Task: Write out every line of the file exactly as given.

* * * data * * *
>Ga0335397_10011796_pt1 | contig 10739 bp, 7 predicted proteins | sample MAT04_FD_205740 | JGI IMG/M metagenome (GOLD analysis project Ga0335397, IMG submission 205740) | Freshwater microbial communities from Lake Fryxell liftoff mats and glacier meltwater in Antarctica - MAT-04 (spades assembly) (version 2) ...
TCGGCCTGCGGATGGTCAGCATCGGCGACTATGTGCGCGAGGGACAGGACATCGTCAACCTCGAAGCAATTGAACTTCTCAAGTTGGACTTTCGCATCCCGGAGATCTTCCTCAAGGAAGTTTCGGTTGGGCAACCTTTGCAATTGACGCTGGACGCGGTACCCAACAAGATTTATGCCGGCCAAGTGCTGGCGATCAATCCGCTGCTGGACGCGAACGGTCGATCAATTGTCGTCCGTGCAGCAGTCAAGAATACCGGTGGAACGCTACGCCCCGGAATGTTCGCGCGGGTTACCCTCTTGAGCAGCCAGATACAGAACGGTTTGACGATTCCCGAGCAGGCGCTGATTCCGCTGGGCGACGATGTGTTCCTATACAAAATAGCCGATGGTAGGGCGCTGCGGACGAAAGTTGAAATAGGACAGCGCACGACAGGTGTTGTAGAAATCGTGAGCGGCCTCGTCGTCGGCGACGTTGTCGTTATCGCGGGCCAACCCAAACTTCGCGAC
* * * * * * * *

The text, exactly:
>Ga0335397_10011796_pt1 | contig 10739 bp, 7 predicted proteins | sample MAT04_FD_205740 | JGI IMG/M metagenome (GOLD analysis project Ga0335397, IMG submission 205740) | Freshwater microbial communities from Lake Fryxell liftoff mats and glacier meltwater in Antarctica - MAT-04 (spades assembly) (version 2) ...
TCGGCCTGCGGATGGTCAGCATCGGCGACTATGTGCGCGAGGGACAGGACATCGTCAACCTCGAAGCAATTGAACTTCTCAAGTTGGACTTTCGCATCCCGGAGATCTTCCTCAAGGAAGTTTCGGTTGGGCAACCTTTGCAATTGACGCTGGACGCGGTACCCAACAAGATTTATGCCGGCCAAGTGCTGGCGATCAATCCGCTGCTGGACGCGAACGGTCGATCAATTGTCGTCCGTGCAGCAGTCAAGAATACCGGTGGAACGCTACGCCCCGGAATGTTCGCGCGGGTTACCCTCTTGAGCAGCCAGATACAGAACGGTTTGACGATTCCCGAGCAGGCGCTGATTCCGCTGGGCGACGATGTGTTCCTATACAAAATAGCCGATGGTAGGGCGCTGCGGACGAAAGTTGAAATAGGACAGCGCACGACAGGTGTTGTAGAAATCGTGAGCGGCCTCGTCGTCGGCGACGTTGTCGTTATCGCGGGCCAACCCAAACTTCGCGAC